Although the “leaders of most of the world’s biggest greenhouse emitters will gather in Scotland”, said The Japan Times, “the man running the biggest of them all”, China’s President Xi Jinping, also “likely won’t be there”.

Ultimately, “if the rich world fails to demonstrate solidarity and leadership, it will have no moral standing to criticise China”, wrote Sam Geall, a specialist in Chinese climate policy and politics, in The Sydney Morning Herald

Eyes will also be on other major fossil fuel emitters including Australia. The country’s Prime Minister Scott Morrison has this week adopted the 2050 target, but “sadly”, that’s where the “good news begins and ends”, said The Guardian Australia columnist Katherine Murphy.

No strategy or legislation for achieving this goal has been put forward by Morrison so far, Murphy noted. In fact, the “pre-Glasgow crescendo” has left us with a so-called new plan that is simply “the status quo” served up with “some new speculative graphs”. 

Covid complications

The Covid-19 pandemic delayed the summit by a year and could yet cause further disruption. A cartoon by Liu Rui in China’s Global Times English-language paper portrays the UK as a “dangerous climate” for the summit, as Britain battles one of the highest case rates in western Europe.

The UK has made coronavirus vaccines available to Cop26 delegates, but in an article for The Guardian, an unnamed negotiator from a developing nation wrote that “I’m not sure this will be enough to enable the participation we need to see” from NGOs and observers in such countries.

These delegates “play a very important role at Cop, by creating pressure and a sense of urgency”, said the insider, but the expense of hotel quarantines for visitors from red-list countries, as well as accommodation costs in Glasgow during the conference, might prove prohibitive.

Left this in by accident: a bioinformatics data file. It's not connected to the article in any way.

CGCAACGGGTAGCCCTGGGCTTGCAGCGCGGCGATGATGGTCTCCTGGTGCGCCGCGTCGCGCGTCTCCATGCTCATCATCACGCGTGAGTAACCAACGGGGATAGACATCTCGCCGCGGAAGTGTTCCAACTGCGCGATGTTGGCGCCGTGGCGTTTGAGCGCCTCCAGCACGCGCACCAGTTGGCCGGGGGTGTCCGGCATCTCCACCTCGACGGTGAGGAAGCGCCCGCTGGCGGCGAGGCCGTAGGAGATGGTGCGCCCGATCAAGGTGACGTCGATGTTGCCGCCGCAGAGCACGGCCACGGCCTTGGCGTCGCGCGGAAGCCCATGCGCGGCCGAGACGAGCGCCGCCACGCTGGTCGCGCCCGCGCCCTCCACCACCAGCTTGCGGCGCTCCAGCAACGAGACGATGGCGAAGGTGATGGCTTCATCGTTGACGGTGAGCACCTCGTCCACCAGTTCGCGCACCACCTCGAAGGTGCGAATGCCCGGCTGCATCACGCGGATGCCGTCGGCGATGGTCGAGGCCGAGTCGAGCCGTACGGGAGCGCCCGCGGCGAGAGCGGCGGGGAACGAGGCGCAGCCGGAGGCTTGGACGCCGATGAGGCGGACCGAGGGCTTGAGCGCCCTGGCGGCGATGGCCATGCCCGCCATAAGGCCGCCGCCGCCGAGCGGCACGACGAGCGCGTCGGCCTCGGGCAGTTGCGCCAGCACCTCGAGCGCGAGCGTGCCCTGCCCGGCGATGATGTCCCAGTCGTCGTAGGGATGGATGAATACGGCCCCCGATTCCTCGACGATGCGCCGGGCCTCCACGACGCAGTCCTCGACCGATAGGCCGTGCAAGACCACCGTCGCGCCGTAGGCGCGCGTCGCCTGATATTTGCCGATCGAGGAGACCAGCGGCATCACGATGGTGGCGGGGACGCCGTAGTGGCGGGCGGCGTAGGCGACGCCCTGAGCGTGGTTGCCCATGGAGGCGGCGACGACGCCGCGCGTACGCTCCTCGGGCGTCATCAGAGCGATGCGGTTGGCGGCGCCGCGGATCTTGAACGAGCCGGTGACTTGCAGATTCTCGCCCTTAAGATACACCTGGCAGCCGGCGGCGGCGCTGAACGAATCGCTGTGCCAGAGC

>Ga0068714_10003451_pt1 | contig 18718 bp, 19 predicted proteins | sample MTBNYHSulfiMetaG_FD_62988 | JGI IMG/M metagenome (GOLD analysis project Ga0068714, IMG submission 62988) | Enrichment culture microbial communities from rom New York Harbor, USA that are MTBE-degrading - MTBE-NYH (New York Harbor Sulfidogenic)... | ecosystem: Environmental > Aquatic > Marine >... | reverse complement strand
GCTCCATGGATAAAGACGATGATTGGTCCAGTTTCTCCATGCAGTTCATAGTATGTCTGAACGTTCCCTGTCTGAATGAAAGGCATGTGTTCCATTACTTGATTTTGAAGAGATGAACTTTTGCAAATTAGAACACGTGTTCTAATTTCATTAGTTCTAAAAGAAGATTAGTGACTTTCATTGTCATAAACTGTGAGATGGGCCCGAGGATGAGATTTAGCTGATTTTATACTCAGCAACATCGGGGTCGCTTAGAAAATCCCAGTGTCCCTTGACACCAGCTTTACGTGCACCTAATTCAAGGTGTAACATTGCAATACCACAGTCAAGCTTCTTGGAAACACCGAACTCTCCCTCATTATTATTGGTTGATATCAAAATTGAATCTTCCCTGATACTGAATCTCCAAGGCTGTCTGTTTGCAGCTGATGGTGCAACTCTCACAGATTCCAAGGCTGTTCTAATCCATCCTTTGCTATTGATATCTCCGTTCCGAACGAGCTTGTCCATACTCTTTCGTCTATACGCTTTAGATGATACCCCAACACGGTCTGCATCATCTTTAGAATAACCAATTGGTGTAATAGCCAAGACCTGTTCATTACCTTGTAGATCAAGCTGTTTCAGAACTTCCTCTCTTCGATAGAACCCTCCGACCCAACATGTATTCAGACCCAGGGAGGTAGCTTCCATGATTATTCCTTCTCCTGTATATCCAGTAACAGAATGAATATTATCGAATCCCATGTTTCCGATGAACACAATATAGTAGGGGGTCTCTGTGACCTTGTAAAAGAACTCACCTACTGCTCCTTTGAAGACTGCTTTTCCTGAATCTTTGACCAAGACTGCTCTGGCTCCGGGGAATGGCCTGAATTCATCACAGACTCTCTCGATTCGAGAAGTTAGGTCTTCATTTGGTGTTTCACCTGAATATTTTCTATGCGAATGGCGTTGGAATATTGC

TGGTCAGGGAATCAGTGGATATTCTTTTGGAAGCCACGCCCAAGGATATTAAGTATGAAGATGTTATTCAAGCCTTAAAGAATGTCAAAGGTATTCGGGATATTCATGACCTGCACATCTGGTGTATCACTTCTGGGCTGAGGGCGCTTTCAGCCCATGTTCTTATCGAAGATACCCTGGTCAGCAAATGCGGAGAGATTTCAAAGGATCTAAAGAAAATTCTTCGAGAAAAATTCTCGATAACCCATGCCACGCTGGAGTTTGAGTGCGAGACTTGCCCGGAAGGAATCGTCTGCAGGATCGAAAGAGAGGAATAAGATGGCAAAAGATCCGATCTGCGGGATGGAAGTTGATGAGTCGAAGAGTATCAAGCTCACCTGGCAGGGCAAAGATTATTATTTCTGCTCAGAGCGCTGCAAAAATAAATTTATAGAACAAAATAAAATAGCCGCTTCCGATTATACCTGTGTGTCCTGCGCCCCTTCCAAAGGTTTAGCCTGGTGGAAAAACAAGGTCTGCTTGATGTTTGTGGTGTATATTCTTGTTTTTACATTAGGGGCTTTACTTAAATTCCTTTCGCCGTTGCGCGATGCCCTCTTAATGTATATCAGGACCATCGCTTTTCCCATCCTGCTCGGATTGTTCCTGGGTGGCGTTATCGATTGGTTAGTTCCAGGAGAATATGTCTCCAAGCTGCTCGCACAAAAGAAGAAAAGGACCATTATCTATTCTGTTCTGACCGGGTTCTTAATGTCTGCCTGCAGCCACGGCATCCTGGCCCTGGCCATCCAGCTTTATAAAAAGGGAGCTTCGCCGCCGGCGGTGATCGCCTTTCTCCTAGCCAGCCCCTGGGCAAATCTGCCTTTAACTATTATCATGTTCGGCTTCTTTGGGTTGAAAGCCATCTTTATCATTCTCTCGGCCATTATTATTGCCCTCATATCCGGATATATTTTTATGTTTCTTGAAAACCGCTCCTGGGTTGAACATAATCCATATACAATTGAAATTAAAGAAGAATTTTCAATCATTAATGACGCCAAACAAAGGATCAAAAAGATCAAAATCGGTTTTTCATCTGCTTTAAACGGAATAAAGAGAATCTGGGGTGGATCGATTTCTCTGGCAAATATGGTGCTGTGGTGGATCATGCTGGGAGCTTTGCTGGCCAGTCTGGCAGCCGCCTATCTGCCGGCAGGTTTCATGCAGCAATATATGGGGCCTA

Kenyan climate campaigner Kevin Mtai also emphasised the importance of representatives from “the most affected areas” speaking at Cop26. “It’s very important for people from the global south to speak for themselves, not other parts of the globe to speak on their behalf,” he told the BBC

Words of advice

Cop26 organisers might learn a thing or two from previous UN summit organisers such as Costa Rican diplomat Christiana Figueres, who helped run Cop21, at which the history-making 2015 climate agreement was signed.

Figueres told The Guardian’s Today in Focus podcast that to “survive” these conferences takes “quite a bit”. “You have to be able to have about 1,323 balls in the air at the same time,” she said. 

Cop26 chief Sharma would be wise to mull over the seating plan, she warned, because the conference rooms should be arranged “to have the best chances of success for each individual piece of the negotiations”. 

Figueres explained: “If you walk into a room that has been set up with a round table, that immediately gives you one impression of the conversation.” On the other hand, “a square, or even worse, a rectangular table… gives you a very different impression”.

Protecting high-profile delegates also poses challenges. A Spanish official involved in organising the Cop25 summit in Madrid two years ago told Politico that Greta Thunberg’s security had been a “true nightmare scenario”. The Swedish climate activist’s team “refused to agree to an itinerary so we could protect her” from the crowds who followed “everywhere she went”, the unnamed official claimed. 

Thunberg has confirmed that she will be taking part in a climate strike in Glasgow on 5 November. She told the BBC that she hoped world leaders would “be honest” at Cop26 and address “how you have been failing, how you’re still failing us”.

“In my view,” she said, “success would be that people finally start to realise the urgency of the situation and realise that we are facing an existential crisis, and that we are going to need big changes, that we’re going to need to uproot the system.”